A spirometer is an apparatus for measuring the volume of air inspired and expired by the lungs. A spirometer measures ventilation, the movement of air into and out of the lungs. The spirogram will identify two different types of abnormal ventilation patterns, obstructive and restrictive.
A spirometer is the main piece of equipment used for basic Pulmonary Function Tests (PFTs). Lung diseases such as asthma, bronchitis, and emphysema may be ruled out from the tests. In addition, a spirometer often is used for finding the cause of shortness of breath, assessing the effect of contaminants on lung function, the effect of medication, and evaluating progress for disease treatment.
The earliest attempt to measure lung volume can be dated back to the period A.D. 129–200. Claudius Galen, a Roman physician and philosopher, did a volumetric experiment on human ventilation. He had a child breathe in and out of a bladder and found that the volume did not change. The experiment proved inconclusive.
1681, Borelli tried to measure the volume of air inspired in one breath. He assembled a cylindrical tube partially filled with water, with an open water source entering the bottom of the cylinder. He occluded his nostrils, inhaled through an outlet at the top of the cylinder and measured the volume of air displaced by water. Nowadays, this technique is very important in determining parameters of lung volume.
Whole-body plethysmograph: This type of spirometer provides a more accurate measurement of lung volume components compared to other conventional spirometers. The person is enclosed in a small space when the measurement is taken.
Fully electronic spirometer: Electronic spirometers have been developed that compute airflow rates in a channel without the need for fine meshes or moving parts. They operate by measuring the speed of the airflow with techniques such as ultrasonic transducers, or by measuring pressure difference in the channel. These spirometers have greater accuracy by eliminating the momentum and resistance errors associated with moving parts such as windmills or flow valves for flow measurement. They also allow improved hygiene by allowing fully disposable air flow channels.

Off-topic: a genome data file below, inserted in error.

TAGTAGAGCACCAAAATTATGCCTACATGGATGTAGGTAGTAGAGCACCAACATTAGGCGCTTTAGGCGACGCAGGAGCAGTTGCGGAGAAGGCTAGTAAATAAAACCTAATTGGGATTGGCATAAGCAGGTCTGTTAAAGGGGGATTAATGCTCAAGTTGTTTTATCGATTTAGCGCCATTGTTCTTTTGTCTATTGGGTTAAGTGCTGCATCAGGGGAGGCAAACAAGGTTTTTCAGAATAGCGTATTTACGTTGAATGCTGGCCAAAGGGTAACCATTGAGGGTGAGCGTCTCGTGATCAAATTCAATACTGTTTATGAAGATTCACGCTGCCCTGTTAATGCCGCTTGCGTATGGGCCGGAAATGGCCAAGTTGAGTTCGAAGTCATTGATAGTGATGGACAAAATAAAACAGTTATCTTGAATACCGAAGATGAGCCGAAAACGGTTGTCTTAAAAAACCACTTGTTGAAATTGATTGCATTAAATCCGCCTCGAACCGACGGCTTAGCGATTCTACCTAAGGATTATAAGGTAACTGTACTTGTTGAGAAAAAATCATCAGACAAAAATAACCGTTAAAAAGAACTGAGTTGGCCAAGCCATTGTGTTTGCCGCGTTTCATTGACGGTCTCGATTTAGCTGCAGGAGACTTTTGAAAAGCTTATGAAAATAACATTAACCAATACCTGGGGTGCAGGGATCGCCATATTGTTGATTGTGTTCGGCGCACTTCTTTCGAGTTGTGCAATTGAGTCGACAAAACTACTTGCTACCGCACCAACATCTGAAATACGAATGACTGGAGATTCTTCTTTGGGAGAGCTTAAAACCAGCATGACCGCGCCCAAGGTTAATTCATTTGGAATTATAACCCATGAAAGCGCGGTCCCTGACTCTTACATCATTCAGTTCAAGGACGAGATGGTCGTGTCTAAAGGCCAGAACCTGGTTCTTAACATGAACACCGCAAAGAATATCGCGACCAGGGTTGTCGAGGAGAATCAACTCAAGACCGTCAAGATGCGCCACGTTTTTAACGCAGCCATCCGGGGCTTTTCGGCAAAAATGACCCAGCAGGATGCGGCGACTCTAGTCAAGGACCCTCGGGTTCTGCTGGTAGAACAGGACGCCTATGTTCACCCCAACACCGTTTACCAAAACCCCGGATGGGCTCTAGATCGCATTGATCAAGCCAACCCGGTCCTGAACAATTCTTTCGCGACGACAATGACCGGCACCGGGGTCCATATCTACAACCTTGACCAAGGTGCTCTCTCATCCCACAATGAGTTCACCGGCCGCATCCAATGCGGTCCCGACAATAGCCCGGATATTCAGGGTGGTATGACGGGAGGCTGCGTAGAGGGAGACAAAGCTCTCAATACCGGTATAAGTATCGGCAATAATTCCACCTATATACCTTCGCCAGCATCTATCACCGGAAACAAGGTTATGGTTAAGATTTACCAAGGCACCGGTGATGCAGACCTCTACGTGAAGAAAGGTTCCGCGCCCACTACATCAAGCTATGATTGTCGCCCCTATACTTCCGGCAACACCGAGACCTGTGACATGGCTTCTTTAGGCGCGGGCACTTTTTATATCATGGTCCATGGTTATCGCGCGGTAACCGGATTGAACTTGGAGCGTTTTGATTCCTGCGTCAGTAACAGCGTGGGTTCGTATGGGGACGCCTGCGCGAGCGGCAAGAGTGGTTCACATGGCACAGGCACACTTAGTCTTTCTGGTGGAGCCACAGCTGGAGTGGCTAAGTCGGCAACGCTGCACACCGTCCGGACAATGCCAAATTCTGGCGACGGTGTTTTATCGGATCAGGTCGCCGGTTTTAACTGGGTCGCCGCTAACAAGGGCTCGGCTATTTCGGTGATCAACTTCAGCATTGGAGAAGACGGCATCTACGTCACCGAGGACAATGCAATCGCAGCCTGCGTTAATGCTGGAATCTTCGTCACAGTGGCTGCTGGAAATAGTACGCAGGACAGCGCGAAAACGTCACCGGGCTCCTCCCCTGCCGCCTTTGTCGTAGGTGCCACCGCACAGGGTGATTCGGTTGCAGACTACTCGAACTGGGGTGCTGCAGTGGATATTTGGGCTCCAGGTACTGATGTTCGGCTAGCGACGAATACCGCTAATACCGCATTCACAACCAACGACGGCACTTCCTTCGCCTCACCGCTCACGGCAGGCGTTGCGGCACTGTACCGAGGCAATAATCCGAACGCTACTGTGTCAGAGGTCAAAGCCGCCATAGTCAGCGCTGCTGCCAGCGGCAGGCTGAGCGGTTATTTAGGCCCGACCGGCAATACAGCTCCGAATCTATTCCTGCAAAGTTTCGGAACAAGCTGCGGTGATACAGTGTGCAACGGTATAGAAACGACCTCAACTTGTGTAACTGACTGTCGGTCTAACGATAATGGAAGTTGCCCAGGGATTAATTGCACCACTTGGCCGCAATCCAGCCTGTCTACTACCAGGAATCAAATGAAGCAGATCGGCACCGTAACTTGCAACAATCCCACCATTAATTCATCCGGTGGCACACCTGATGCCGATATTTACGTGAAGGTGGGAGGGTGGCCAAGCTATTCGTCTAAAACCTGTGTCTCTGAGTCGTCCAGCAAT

Incentive spirometer: This spirometer is specially designed to encourage improvement of one's lung function.
Peak flow meter: This device is useful for measuring how well a person's lungs expel air.
Windmill-type spirometer: This type of spirometer is used especially for measuring forced vital capacity without using water; it has broad measurements ranging from 1000 ml to 7000 ml. It is more portable and lighter than traditional water-tank type spirometers. This spirometer should be held horizontally while taking measurements because of the presence of a rotating disc.